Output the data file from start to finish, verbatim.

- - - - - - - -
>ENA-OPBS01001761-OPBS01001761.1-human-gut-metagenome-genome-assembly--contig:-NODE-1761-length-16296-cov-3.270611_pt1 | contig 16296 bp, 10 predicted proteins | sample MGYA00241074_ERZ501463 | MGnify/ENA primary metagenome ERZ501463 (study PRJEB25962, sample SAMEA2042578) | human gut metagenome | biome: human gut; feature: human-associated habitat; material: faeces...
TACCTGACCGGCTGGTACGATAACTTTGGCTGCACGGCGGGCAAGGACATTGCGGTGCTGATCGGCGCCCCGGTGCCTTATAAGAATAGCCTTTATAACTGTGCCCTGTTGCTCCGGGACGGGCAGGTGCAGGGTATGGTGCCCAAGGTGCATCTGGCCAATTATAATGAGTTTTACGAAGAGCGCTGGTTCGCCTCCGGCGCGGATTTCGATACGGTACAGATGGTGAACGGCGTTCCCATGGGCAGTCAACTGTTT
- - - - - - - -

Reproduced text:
>ENA-OPBS01001761-OPBS01001761.1-human-gut-metagenome-genome-assembly--contig:-NODE-1761-length-16296-cov-3.270611_pt1 | contig 16296 bp, 10 predicted proteins | sample MGYA00241074_ERZ501463 | MGnify/ENA primary metagenome ERZ501463 (study PRJEB25962, sample SAMEA2042578) | human gut metagenome | biome: human gut; feature: human-associated habitat; material: faeces...
TACCTGACCGGCTGGTACGATAACTTTGGCTGCACGGCGGGCAAGGACATTGCGGTGCTGATCGGCGCCCCGGTGCCTTATAAGAATAGCCTTTATAACTGTGCCCTGTTGCTCCGGGACGGGCAGGTGCAGGGTATGGTGCCCAAGGTGCATCTGGCCAATTATAATGAGTTTTACGAAGAGCGCTGGTTCGCCTCCGGCGCGGATTTCGATACGGTACAGATGGTGAACGGCGTTCCCATGGGCAGTCAACTGTTT